Mountain Biking through the North York Moors

For their third day in their Great British MINI Adventure, Dave and Tobias headed to Sutton Bank on the North York Moors National Park.
Tobias Mews mountain biking along a trail in the North York Moors
©Dave McFarlane

I’m rather annoyed with myself. For three years whilst stationed with the Army just down the road in Thirsk, I lived just 20 minutes away from Sutton Bank, yet I never took advantage of the place, one that marks the edge of the North York Moors National Park. However, anyone who’s gazed from its summit can’t but marvel at the view, one that local vet and author James Herriot once said offered the ‘finest view in all of England’. It also happens to be a Dark Sky Discovery Site – so perfect for star-gazer.

The thing with the North York Moors is that there’s so much to do. There’s the Cleveland Way which does a big loop around much of the Moors. And of course there’s tons of cycling routes, fell running and more to take advantage of. But having lived so close to Sutton Bank but not fully explored it, we decided to tackle the Paradise Trail – an 18 mile way marked mountain bike trail. It was supposed to take up to four hours, but it took us five.

As any cyclist or mountain biker will tell you, going for a Sunday ride is all well and good, but if you don’t stop for a tea and cake, it doesn’t quite feel right. Indeed, it’s a common sight to see bikes parked up outside a cafe whilst their lycra clad owners hungrily gobble down a carrot cake and sip on lattes indoors. I’m no exception to that stereotype.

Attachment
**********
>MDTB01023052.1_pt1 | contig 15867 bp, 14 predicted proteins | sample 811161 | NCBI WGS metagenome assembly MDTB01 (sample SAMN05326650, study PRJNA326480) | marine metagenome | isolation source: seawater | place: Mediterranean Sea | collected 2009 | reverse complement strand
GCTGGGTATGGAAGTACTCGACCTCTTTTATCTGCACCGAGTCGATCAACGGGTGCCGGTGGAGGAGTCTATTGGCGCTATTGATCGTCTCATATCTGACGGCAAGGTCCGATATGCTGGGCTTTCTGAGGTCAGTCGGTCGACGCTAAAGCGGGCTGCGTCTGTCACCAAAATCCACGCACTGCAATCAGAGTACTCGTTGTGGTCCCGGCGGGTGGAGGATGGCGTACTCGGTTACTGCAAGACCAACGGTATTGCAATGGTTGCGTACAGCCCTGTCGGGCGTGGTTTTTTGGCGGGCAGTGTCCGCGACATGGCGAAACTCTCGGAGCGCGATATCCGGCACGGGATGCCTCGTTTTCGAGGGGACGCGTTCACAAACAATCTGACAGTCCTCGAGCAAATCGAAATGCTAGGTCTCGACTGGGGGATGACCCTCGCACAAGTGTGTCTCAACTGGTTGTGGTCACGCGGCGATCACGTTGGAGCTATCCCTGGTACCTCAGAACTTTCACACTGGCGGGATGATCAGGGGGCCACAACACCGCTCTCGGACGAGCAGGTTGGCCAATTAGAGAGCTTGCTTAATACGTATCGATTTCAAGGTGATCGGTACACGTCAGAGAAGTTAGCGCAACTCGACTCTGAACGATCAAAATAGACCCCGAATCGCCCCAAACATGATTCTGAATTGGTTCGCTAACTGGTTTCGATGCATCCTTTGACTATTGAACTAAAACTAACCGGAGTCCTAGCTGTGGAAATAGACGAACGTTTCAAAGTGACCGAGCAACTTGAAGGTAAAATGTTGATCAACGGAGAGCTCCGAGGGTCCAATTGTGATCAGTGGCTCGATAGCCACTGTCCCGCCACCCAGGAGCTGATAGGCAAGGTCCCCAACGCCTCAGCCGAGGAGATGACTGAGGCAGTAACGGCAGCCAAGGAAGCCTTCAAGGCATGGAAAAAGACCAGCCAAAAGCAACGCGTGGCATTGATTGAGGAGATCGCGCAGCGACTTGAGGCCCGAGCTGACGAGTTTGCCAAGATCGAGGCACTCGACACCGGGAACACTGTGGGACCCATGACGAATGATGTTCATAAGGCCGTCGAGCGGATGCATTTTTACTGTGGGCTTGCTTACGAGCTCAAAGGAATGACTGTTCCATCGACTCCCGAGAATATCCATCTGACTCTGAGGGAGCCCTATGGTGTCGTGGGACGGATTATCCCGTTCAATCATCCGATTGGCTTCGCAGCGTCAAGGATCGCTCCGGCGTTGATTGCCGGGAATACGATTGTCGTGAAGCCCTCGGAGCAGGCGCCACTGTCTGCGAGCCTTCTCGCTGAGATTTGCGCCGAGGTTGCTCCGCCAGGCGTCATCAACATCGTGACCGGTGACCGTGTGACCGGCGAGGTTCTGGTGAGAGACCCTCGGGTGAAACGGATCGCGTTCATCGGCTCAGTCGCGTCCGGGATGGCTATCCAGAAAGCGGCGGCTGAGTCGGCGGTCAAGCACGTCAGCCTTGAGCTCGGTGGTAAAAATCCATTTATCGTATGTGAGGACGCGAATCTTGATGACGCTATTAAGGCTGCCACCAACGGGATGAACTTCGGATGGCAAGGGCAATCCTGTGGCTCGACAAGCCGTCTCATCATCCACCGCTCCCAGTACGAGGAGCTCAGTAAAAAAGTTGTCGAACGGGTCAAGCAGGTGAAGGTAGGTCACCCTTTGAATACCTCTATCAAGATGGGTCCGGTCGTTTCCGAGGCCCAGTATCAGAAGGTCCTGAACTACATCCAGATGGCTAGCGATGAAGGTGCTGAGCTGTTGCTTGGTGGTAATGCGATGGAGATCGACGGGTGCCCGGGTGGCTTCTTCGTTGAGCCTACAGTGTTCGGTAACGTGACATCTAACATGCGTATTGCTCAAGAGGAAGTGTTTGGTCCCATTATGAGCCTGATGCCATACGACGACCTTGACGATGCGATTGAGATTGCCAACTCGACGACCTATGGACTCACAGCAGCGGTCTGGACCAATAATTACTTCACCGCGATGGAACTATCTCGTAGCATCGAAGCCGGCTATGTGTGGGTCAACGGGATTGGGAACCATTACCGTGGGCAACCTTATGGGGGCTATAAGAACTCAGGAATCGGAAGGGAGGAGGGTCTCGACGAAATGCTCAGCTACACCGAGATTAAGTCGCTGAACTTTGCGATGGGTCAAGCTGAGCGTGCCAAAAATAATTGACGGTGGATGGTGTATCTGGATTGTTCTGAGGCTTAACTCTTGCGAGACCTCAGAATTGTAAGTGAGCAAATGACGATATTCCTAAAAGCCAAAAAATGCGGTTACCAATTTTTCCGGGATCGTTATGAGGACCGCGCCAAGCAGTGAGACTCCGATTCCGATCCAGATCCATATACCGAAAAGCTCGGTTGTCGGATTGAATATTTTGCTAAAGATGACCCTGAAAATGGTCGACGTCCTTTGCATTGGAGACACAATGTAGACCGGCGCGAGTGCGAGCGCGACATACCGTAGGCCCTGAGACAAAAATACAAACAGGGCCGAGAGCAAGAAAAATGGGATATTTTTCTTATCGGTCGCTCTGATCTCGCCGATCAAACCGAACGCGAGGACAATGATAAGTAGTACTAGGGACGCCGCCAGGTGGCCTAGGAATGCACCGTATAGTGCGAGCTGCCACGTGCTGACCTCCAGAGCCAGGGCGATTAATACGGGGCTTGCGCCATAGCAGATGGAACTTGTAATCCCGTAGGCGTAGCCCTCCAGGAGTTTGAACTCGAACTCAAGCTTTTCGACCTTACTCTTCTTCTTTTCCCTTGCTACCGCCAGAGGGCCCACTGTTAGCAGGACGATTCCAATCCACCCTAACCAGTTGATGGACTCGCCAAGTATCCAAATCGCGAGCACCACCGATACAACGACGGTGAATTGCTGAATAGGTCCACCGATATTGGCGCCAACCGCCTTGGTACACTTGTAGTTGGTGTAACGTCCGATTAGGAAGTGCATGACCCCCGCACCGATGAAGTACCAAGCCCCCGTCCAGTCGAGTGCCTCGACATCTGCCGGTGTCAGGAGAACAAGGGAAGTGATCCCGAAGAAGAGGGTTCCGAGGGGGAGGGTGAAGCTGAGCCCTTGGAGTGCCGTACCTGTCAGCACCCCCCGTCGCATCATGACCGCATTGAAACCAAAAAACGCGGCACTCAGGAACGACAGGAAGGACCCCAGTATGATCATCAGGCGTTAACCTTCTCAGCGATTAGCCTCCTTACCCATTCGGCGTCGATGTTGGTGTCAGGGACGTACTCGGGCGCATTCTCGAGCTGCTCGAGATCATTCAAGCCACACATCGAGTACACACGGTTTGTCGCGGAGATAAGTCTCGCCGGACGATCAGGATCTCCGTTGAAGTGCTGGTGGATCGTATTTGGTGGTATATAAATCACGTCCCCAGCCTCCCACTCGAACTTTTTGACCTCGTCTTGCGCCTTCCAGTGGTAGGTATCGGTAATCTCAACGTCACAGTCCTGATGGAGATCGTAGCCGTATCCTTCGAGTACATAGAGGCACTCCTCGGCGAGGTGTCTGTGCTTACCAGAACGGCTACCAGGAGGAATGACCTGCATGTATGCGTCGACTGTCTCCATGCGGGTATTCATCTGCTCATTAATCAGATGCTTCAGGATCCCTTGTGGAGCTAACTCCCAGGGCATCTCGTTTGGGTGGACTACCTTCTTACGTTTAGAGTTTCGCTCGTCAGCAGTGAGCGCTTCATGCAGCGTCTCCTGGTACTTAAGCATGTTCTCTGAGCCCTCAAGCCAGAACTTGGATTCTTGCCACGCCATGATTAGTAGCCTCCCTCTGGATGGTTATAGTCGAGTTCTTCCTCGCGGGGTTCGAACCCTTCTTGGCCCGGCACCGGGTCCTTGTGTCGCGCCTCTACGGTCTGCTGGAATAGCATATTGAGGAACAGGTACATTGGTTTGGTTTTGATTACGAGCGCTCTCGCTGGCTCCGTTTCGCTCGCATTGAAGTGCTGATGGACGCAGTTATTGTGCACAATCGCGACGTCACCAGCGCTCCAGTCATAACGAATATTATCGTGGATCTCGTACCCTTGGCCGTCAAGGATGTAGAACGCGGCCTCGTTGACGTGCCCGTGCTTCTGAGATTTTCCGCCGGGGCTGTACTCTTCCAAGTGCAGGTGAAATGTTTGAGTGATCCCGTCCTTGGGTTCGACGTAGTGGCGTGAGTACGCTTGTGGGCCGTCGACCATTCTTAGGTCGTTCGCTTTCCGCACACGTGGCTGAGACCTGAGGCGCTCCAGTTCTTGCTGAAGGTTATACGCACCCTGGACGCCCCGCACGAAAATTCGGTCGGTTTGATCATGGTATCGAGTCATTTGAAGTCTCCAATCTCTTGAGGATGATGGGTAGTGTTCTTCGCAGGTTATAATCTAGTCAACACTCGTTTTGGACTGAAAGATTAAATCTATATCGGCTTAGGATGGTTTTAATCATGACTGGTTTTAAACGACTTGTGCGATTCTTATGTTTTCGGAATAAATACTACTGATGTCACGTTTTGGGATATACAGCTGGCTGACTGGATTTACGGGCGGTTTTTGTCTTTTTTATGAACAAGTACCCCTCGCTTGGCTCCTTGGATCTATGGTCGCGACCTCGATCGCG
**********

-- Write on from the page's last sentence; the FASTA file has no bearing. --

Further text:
So when Dave and I stumbled upon High Paradise Farm Tea Room, a charming place farm sitting on the Cleveland Way and a third of our way along the Paradise Trail, we almost fell over with delight. It’s only been open a year, but it’s one of those gems that will have you coming back again. And with its log burning fire, fabulous cakes and warm atmosphere, it was quite a struggle to leave.

Whilst tucking into a delicious scone with occasional slurps of a coffee, we talked about how our MINI adventure was developing. Planning a road trip of this proportion and an adventure in each National Park is quite challenging – as well as tiring. But we’re having the time of our lives.

Today’s route, which is maintained by Sutton Bank Bikes, started and finished at the Sutton Bank Visitors Centre. The first part is groomed single track – nothing too technical but great fun. But once you hit the Cleveland Way, you’re into a new type of mountain biking, that will eventually turn into Bog Mountain Bike Snorkelling.

Quagmire is not a word I use lightly when describing the route. Storm Desmond had clearly popped by the North York Moors on it’s round of the UK and left a muddy trail for us to follow. And then there was K2 – an impossibly hard climb with an average 17% gradient that would be difficult enough in the summer, let alone in winter when slippery and wet. It took us 7 minutes to walk up, versus the 2.14 fastest time recorded on Strava.

By the time we got back to the Visitors’ Centre, we felt like we’d properly earned our dinner that evening. So we washed our bikes down, jumped back in the MINI Countryman and made our way to Wooler in the Northumberland National Park for a slap up meal, feeling somewhat weary, but very pleased with ourselves.

Tomorrow we’ll be running around the Cheviot Hills, exploring the ancient forts – one of its unique characteristics.

Where to Stay and Eat

High Paradise Farm – a charming Bed and Breakfast situated on the Cleveland Way. It also offers the most amazing tea and cake.

Bikes Shops

Sutton Bank Bikes, which is situated at the Tourist Centre, has demo bikes as well as plenty of bikes to hire.

Getting There

Sutton Bank is approximately 25 miles from York, which is 2 hours from London by train. At York you can take a train to Thirsk – which is only 6 miles away. But it will mean riding up Sutton Bank – which has a 25% gradient and notorious for bringing HGV lorries to a stop. It’s even banned cars with caravans. But if you come by car, there’s a Pay and Display car park

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